Another man called, requesting a pregnant bee, and another said he had a small ball of bees (about eight hundred) that he wanted to build up. Did we sell “bee eggs”? This was on par with the customer who phoned asking why he could not get a new lawn to grow from grass clippings.

(C) Herb Senft 5/2018

Beekeepers make better lovers because they’re always smoking!

That said, most male beekeepers would be humble in appreciation of a well run society of no-nonsense sisters. They are not very forgiving when it comes to slackers – esp. males.

A few Links:

Miticides and the alternatives:

Tower Hives – an interesting option.

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Comments

Why I returned to beekeeping — 9 Comments

  1. Question was asked “Will the bees tolerate the cedar? I thought Cedar was a bug getter ridder of’er wood.”

    Cedar – good question. Remember this is Pacific Red Cedar, not the Eastern Red Cedar which is a Juniper.
    The last wild swarm I caught was nesting in a Red Cedar cavity – this choice of habitat is quite common here. Other thing about the cedar is that they do not propolize the wood as much as they do pine. Not sure why.
    In Santa Cruz, I used Redwood – seemed to be a similar thing. Pine however is the wood most often used. Ponderosa Pine is great.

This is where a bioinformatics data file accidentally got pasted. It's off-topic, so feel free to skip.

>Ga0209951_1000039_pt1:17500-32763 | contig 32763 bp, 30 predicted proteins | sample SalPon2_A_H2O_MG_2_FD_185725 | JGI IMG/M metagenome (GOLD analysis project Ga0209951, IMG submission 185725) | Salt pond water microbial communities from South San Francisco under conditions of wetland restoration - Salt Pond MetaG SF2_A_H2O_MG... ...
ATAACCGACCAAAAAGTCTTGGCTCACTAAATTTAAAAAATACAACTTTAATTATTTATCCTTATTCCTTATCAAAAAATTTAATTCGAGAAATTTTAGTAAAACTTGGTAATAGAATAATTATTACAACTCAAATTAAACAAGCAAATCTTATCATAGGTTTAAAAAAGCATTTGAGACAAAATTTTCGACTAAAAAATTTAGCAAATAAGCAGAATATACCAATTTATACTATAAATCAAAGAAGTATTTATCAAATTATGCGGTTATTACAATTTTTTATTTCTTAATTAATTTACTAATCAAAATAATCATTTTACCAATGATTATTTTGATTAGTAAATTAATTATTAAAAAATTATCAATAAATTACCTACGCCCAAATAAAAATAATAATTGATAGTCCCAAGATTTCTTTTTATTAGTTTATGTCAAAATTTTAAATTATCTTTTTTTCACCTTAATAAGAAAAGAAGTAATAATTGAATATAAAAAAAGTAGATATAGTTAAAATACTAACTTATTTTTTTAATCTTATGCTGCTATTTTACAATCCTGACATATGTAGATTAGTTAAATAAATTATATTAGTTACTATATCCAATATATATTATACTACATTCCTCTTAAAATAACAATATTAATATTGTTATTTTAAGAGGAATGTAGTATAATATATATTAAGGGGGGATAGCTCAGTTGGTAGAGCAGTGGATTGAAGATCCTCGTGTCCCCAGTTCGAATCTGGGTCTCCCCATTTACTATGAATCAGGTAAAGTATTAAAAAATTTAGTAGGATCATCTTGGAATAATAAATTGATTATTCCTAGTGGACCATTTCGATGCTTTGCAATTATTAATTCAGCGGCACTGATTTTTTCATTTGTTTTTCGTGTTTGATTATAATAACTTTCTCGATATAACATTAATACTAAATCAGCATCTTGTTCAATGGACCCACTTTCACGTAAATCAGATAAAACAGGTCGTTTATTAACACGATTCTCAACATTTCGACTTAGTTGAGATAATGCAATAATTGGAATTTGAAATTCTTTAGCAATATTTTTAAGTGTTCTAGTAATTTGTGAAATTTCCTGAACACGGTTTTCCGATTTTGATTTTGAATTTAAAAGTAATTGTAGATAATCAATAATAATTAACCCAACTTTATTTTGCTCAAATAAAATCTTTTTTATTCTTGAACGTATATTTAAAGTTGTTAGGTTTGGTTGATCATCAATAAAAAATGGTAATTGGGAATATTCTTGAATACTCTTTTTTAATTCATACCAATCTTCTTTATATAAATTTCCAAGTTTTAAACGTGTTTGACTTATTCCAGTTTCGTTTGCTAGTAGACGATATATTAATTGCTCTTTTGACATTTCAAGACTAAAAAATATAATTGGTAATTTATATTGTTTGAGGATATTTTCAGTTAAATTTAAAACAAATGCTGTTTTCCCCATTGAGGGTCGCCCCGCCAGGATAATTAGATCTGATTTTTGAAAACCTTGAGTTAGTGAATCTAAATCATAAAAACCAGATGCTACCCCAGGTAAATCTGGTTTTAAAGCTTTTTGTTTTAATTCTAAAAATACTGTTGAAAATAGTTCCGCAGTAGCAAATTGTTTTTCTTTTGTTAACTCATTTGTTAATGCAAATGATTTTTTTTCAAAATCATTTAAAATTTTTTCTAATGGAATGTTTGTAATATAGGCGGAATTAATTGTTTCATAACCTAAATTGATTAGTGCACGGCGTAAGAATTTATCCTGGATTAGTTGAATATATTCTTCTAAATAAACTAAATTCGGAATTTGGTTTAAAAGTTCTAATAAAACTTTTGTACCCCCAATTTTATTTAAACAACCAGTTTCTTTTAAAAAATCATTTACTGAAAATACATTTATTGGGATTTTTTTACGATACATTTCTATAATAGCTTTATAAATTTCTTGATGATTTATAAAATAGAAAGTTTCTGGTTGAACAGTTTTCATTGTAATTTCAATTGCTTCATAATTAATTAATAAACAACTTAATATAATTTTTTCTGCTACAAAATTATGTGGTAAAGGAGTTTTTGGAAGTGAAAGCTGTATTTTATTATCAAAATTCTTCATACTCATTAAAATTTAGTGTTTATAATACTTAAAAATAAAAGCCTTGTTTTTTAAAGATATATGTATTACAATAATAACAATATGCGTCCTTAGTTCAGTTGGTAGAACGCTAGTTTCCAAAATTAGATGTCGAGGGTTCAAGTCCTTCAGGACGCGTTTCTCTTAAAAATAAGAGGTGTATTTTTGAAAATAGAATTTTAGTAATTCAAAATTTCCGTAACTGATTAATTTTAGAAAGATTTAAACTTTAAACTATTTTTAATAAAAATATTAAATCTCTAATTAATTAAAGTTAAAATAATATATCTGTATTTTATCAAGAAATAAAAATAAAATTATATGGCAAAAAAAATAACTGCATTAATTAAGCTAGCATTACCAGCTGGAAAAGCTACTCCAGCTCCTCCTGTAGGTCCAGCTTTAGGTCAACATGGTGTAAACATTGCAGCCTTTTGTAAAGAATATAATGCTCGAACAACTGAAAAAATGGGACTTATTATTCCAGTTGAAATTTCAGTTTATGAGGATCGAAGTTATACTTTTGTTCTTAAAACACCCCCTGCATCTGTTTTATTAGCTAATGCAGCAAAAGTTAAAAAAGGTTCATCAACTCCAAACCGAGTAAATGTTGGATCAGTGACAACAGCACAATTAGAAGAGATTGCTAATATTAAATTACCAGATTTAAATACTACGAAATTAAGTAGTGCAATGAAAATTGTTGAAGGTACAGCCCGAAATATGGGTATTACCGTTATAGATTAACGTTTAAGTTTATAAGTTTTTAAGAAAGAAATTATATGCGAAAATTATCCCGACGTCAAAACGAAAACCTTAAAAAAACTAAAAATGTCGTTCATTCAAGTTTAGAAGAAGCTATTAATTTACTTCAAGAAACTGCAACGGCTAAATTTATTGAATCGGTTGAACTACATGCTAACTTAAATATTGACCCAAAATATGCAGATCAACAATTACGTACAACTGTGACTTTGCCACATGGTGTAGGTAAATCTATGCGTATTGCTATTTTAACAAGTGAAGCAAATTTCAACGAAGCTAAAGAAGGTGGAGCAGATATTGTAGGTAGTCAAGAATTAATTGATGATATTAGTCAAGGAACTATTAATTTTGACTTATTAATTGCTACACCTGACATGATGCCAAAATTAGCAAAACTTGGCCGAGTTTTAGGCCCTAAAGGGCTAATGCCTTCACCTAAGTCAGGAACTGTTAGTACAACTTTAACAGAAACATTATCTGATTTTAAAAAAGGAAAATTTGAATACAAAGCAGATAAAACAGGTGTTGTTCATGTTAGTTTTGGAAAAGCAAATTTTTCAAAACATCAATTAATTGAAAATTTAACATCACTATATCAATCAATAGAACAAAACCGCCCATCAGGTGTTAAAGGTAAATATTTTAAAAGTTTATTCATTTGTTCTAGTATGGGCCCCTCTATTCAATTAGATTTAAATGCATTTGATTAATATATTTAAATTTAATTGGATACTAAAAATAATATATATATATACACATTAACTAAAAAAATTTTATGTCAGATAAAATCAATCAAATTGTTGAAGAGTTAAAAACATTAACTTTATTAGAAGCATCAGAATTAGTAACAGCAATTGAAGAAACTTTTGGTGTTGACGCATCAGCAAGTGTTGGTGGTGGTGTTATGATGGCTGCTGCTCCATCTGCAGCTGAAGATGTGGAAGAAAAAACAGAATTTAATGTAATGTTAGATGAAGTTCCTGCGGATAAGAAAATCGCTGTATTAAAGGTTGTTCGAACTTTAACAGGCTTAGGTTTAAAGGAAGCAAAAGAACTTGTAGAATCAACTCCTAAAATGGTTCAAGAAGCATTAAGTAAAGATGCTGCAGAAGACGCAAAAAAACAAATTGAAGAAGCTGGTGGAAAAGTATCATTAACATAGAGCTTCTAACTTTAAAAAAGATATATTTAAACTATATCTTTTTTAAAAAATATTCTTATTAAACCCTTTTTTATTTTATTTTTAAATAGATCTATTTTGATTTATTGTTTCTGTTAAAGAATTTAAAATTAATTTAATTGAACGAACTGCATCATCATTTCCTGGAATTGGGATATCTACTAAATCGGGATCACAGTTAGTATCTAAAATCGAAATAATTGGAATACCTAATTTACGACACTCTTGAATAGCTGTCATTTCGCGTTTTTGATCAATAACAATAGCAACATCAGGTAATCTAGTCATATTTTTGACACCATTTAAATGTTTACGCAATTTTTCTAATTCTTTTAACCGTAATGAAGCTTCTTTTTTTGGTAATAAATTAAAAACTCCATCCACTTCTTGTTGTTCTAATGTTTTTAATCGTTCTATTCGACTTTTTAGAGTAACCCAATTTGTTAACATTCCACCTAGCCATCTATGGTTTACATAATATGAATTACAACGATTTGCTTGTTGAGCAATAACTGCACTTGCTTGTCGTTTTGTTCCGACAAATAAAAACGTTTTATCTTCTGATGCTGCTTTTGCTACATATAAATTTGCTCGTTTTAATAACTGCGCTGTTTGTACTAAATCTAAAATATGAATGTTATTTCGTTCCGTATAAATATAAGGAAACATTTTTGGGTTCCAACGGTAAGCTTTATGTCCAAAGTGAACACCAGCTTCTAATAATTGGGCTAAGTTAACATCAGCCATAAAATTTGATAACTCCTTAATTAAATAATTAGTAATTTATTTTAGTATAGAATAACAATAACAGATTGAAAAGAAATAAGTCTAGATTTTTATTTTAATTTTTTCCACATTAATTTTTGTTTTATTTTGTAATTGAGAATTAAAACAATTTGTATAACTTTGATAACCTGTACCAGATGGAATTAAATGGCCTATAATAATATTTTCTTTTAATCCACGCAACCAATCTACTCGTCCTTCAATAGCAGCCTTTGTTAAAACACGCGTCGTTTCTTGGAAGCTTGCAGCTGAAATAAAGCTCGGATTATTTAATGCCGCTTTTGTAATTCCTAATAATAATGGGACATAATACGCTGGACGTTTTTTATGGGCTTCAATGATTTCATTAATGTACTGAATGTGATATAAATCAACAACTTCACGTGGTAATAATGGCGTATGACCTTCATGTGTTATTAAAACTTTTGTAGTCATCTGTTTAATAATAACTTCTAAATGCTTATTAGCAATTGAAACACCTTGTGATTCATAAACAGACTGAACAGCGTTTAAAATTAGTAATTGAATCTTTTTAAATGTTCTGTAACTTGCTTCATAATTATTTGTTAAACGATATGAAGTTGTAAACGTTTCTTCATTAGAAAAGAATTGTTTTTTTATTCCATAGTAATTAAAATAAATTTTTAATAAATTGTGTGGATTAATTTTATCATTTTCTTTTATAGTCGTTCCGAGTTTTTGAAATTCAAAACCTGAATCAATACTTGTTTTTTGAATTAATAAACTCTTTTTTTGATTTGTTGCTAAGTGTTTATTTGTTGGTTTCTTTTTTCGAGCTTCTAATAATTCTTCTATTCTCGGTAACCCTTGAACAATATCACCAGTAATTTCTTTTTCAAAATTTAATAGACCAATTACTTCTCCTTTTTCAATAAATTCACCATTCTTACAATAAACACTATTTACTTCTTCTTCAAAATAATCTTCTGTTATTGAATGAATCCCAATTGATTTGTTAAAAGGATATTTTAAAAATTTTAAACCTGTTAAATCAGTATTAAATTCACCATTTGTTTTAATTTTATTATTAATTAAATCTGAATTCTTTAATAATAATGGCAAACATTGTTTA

Most woods will do, but weight is an issue so using something like Oak would be silly as well as expensive. More important is not to mix different woods (as I just did). since the different species will expand and contract at different rates.
    I have had some warping especially with the ones with finger joints. – other issue being routering. Some woods are hard to make clean MitrLok joints with.
    Also think that Southern Swamp Cypress would make a great box.

  2. Good beekeeping sayings:

    There is no other field of animal husbandry like beekeeping. It has the appeal to the scientist, the nature lover, and even (or especially) the philosopher. It is a chance to work with some of the most fascinating of God’s creatures, to spend time and do work in the great outdoors, to challenge my abilities and continue to learn. My hope is that I never become so frail with old age that I cannot spend my days among the bees. It gives credence to the old saw that “the best things in life are free”. I thank God daily for the opportunity and privilege to be a beekeeper.”